Asian parents and alumni have waved signs at City Hall, heckled education leaders at town halls, and marched in protest of Mayor Bill de Blasio’s plan to eliminate the test that serves as the sole entrance criteria for the elite schools.

That’s why it’s noteworthy that the Coalition for Asian American Children and Families is calling for the test to be nixed in favor of an admissions system that weighs multiple factors, releasing a report on Tuesday that attempts to bring nuance to a debate that has often played out in sound bites.

“We believe that current admissions processes to specialized high schools contribute to the problems of segregation and inequity in NYC public schools,” the advocacy organization’s report notes.

Specialized high schools enroll a disproportionate share of Asian students. Many have argued that the mayor’s plan, which aims to enroll more black and Hispanic students in the schools, pits one community of color against others. Only about 10 percent of specialized high school students are black or Hispanic, even though those students comprise about 70 percent of enrollment citywide.

The Coalition’s report offers a counter-narrative to the debate, highlighting that many Asian organizations have long called for admissions changes at the specialized high schools and arguing that Asian students would benefit from an overhaul.

But the organization stops short of endorsing de Blasio’s proposal, blasting his administration for failing to include the Asian community in its development or rollout. (One of the coalition’s co-directors is a mayoral appointee to the citywide Panel for Educational Policy.)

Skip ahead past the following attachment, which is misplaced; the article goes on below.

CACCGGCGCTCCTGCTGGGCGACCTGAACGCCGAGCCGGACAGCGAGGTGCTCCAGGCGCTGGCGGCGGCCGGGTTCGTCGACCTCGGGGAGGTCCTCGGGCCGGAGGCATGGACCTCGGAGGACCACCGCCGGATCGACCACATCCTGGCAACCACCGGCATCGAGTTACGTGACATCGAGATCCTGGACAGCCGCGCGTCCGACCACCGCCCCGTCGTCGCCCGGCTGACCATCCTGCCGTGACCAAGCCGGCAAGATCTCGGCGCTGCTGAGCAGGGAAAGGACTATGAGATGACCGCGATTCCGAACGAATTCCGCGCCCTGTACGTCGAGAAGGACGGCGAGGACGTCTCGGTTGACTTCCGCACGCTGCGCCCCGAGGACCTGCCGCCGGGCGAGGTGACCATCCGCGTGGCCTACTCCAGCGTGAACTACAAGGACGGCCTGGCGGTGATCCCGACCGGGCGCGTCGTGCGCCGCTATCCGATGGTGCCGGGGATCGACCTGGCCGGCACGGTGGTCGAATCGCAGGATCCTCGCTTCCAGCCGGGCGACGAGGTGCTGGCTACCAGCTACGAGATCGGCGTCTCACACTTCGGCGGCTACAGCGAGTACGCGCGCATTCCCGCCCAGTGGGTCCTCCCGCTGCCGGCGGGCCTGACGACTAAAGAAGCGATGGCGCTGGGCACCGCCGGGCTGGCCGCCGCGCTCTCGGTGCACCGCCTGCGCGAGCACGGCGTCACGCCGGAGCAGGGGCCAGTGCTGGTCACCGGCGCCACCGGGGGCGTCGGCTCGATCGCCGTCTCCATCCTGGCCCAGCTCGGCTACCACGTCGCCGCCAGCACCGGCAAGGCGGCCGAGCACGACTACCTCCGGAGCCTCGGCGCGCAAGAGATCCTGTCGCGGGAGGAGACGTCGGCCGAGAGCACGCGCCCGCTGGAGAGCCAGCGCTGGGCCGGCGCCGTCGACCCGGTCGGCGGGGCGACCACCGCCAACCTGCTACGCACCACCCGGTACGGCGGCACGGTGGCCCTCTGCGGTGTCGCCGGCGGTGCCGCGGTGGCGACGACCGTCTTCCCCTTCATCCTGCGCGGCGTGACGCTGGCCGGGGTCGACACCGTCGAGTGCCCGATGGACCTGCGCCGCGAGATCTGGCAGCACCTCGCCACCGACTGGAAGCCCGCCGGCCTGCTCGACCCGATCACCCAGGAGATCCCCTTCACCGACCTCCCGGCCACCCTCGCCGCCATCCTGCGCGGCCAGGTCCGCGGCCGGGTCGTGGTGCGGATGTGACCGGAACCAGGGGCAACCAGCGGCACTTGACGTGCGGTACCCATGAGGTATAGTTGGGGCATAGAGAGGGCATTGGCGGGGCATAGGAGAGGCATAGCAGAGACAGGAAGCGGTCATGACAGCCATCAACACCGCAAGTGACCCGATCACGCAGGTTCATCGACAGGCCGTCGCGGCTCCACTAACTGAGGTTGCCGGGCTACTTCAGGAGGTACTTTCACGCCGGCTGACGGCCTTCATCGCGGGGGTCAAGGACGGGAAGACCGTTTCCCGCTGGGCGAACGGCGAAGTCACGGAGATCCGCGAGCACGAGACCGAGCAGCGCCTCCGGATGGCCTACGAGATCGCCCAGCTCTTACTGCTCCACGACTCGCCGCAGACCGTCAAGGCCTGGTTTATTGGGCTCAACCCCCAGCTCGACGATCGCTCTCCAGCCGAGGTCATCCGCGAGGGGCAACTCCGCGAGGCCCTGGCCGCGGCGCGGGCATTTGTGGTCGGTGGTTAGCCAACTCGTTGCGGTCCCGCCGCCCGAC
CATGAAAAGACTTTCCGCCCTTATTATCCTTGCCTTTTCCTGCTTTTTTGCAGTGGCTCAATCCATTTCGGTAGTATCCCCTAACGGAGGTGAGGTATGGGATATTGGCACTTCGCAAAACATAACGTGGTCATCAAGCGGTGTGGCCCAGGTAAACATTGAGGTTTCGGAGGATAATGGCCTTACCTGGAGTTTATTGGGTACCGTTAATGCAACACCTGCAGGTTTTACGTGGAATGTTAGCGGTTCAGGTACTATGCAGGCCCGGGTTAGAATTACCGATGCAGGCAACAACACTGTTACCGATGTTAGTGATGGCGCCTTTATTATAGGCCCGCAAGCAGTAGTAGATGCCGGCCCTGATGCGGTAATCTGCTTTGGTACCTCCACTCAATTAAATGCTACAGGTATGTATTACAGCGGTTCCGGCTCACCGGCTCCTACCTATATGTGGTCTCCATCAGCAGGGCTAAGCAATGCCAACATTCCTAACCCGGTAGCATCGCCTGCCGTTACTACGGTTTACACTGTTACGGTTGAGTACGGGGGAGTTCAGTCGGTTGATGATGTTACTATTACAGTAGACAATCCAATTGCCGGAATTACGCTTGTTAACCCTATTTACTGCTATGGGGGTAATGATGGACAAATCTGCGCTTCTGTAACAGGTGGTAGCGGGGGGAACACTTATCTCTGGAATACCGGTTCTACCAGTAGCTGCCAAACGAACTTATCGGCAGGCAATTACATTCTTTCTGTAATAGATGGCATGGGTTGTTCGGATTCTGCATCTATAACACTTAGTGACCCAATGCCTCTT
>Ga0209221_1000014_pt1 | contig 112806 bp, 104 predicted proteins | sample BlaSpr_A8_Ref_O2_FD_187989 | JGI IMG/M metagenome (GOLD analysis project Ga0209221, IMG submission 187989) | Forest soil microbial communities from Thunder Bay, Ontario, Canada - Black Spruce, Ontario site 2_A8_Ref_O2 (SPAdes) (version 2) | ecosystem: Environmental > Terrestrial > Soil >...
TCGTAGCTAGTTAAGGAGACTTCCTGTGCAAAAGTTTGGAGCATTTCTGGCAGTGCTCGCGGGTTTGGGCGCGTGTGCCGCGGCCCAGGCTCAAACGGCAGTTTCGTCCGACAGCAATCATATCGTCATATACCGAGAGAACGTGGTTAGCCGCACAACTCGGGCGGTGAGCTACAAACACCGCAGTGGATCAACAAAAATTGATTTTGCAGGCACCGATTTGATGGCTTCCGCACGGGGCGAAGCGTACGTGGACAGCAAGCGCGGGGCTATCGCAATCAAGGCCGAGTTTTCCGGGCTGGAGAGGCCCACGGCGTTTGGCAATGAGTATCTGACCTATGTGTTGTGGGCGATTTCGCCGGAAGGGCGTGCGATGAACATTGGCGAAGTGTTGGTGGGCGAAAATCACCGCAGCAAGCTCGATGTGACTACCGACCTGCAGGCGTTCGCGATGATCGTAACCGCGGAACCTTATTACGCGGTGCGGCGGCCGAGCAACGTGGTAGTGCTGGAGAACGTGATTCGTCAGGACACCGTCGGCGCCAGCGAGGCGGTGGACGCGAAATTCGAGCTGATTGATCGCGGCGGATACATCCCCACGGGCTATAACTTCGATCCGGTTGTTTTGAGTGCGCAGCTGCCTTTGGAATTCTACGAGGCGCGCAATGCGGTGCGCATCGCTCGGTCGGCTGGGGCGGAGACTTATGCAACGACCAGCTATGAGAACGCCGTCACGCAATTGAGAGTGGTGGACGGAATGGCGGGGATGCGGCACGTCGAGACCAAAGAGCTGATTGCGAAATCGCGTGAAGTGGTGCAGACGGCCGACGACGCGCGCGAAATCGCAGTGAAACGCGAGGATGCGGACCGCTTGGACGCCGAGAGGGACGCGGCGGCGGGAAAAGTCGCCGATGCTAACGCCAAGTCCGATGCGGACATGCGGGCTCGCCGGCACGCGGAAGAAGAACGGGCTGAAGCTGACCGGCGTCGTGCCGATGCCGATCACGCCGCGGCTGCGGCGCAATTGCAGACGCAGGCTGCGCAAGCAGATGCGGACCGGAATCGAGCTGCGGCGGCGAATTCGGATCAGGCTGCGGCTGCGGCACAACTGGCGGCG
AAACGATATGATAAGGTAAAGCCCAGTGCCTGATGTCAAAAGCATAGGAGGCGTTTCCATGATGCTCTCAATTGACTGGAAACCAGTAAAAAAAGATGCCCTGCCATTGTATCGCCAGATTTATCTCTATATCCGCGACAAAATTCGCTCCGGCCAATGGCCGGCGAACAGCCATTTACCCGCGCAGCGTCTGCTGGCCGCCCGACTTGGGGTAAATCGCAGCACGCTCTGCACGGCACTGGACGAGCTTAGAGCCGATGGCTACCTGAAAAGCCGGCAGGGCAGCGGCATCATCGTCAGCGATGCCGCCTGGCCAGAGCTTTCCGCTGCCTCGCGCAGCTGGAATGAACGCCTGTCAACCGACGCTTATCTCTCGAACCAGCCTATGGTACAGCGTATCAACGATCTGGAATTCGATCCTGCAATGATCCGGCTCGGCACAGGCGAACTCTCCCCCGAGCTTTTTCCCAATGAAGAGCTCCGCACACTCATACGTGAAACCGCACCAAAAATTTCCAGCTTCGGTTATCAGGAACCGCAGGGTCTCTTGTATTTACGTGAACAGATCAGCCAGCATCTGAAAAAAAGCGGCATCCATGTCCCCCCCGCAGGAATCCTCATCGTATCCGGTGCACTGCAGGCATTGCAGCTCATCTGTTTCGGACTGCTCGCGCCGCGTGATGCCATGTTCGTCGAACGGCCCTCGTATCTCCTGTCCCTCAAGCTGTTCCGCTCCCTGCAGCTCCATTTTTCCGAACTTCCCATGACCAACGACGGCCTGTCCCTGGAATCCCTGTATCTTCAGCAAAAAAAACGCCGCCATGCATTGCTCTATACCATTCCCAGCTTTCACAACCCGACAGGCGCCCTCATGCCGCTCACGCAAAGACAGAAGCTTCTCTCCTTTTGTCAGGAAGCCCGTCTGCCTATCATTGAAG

“We remain highly critical of the processes that he and the Department of Education have taken in crafting and releasing those proposals to the public,” the report says.

An education department spokesman said the city looks forward to working with the coalition to eliminate the test, and said the city is presenting its plan to every community school district.

The report comes as parents are considering suing over the city’s diversity efforts and supporters of the test have hired a lobbyist to fight the potential changes.

The coalition’s stance also highlights the steep challenge de Blasio faces as he gears up to lobby state lawmakers to scrap the entrance exam, which is currently required by state law. Though Democrats managed to gain control of the Senate in the latest election, the issue doesn’t have a clear party line — and some of the mayor’s natural allies have expressed doubt, or even backed away from the mayor’s proposal.

Read the full report here